Archbishop wants poverty to take centre stage
The second most powerful ranked person in the Anglican Church is supporting the move to have female bishops consecrated in the Church of England.
The Archbishop of York, Dr John Sentamu, spoke in New Plymouth of his long-term support for the law change yesterday.
It was time for the controversy to be over so the Church of England could concentrate on its most pressing issue, that of poverty, he said.
"Im hoping we can get [the legislation] through and then move on to what we have committed ourselves to be doing. That must be the area that we must concentrate on most, dealing with the poor.
"People are finding life hard, so the church doesn't always have this sapping energy. So I'm hopeful."
But nothing was a sure thing, he said. "I've been in Parliament long enough to know you can't predict the result."
The archbishop was visiting New Plymouth again this weekend to attend the official welcome to the 7th Bishop of Waikato and Taranaki, the Right Reverend Dr Helen-Ann Hartley.
Bishop Hartley, consecrated two weeks ago, is the first woman ordained in the Church of England before moving to New Zealand. She becomes the third woman in this country to become a bishop.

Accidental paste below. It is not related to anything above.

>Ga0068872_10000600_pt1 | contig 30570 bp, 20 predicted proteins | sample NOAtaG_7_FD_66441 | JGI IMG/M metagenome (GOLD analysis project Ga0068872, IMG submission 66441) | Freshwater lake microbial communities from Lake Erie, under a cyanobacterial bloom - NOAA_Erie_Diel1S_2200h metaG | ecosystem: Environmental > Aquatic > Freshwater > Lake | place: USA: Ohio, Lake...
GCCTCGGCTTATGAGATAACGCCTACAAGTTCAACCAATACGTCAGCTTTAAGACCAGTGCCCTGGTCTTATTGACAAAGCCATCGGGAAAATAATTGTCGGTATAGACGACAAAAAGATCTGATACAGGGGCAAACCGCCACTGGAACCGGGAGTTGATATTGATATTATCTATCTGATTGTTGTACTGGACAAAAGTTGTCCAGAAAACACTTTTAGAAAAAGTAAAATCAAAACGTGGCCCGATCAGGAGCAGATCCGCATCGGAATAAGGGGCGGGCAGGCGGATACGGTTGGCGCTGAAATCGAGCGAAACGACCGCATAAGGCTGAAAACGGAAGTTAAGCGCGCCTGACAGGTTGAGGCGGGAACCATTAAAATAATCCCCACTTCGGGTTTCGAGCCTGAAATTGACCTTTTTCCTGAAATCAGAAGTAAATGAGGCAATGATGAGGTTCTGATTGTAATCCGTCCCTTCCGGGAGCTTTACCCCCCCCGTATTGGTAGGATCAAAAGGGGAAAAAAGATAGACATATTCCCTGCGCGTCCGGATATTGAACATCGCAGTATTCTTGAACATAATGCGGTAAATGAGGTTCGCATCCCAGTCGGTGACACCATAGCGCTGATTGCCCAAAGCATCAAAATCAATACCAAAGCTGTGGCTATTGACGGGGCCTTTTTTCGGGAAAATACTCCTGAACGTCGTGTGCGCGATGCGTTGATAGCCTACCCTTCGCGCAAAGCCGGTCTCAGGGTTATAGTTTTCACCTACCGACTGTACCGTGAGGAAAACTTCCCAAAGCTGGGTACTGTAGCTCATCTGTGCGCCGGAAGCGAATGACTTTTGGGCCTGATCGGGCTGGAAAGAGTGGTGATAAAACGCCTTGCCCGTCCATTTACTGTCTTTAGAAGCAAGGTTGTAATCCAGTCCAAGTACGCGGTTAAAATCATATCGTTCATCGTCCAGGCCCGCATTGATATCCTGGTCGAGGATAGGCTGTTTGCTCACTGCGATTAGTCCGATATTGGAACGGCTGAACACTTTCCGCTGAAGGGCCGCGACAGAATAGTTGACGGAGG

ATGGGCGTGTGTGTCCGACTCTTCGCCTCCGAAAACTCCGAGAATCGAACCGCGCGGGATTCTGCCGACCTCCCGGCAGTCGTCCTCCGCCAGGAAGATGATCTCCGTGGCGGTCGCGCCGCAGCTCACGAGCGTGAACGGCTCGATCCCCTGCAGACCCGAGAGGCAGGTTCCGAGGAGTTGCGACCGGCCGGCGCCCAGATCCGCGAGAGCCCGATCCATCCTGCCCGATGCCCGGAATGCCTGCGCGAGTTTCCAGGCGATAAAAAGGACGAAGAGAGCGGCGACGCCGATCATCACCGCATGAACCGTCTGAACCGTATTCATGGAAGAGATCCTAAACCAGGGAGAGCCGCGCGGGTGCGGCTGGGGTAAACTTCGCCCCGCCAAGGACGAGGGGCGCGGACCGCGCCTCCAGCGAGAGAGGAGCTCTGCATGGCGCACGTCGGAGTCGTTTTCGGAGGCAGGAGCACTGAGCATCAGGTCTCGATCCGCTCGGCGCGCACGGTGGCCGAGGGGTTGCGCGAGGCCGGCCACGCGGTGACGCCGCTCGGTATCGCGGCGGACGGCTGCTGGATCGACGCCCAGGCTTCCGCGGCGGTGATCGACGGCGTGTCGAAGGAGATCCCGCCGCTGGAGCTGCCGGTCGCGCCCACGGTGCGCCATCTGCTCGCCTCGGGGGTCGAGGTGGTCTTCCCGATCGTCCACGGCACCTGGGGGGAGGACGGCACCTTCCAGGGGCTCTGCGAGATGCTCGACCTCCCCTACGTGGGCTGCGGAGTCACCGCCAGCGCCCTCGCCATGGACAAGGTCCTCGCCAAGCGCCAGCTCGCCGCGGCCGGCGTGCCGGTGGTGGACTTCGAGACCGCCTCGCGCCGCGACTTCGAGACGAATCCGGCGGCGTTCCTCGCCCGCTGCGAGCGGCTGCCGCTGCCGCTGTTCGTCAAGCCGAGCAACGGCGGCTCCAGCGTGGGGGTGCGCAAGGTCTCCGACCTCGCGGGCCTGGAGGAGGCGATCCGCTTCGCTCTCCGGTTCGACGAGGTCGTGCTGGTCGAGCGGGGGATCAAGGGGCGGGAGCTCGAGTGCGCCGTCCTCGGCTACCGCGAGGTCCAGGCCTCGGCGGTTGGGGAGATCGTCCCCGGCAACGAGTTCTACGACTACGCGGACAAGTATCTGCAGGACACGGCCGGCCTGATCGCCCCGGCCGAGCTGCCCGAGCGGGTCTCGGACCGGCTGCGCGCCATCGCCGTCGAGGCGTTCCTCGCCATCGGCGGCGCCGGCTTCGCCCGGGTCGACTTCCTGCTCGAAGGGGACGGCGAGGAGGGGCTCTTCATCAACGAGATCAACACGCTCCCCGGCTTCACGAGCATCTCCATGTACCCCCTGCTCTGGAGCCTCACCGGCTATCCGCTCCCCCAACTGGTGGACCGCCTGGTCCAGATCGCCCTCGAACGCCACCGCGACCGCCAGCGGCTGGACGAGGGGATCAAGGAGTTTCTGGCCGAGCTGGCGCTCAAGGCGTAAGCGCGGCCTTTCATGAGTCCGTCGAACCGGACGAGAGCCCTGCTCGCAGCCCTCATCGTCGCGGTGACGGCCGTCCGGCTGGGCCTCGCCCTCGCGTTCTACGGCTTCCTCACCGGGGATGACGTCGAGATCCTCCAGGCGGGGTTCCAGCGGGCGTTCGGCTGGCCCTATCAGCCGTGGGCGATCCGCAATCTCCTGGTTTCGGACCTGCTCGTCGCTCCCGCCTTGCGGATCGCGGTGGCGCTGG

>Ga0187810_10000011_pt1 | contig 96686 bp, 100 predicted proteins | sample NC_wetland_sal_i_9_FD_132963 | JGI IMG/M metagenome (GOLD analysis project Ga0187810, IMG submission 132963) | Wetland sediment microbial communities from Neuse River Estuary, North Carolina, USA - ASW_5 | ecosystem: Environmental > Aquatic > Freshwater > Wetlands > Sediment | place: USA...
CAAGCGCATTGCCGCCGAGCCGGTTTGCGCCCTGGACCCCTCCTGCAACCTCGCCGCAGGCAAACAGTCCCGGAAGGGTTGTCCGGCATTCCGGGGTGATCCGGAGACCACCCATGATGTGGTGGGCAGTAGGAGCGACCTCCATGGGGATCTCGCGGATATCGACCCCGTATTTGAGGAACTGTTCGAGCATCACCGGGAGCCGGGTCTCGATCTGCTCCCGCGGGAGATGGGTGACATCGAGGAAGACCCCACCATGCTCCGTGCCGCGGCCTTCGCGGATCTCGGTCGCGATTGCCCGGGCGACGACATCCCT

The service was in St Mary's Cathedral, where the archbishop last visited in 2010 for the cathedral's consecration.
The archbishop said the "exciting" new legislation in England was more simple and clearer than existing laws.
It requires that everyone flourish and not be discriminated against but was primarily focused on allowing women to be consecrated as bishops.
Prior legislation enacted in 1992 did not allow for this to occur.
The new legislation had been sent to the dioceses where two-thirds were required to approve.
It would then go to the synod in July for approval then, as part of the law of England, move on to Parliament. The Queen's signature, as the supreme governor of the Church of England, would mark the final stage.
The Ugandan-born archbishop of the Anglican Church is ranked second only to the Archbishop of Canterbury in the church's hierarchy.
The archbishop will move on to the University of Otago to study theology and present a keynote address at an all-day symposium Poverty, Global and Local on March 17.
He also expressed his hope that there would be a bridge between Maori and the Crown against the "very difficult" 200 years of history of Taranaki.
While he was in Dunedin, where he was aware some Taranaki Maori were exiled, Dr Sentamu said he hoped he would be able to attend a marae.
Taranaki Daily News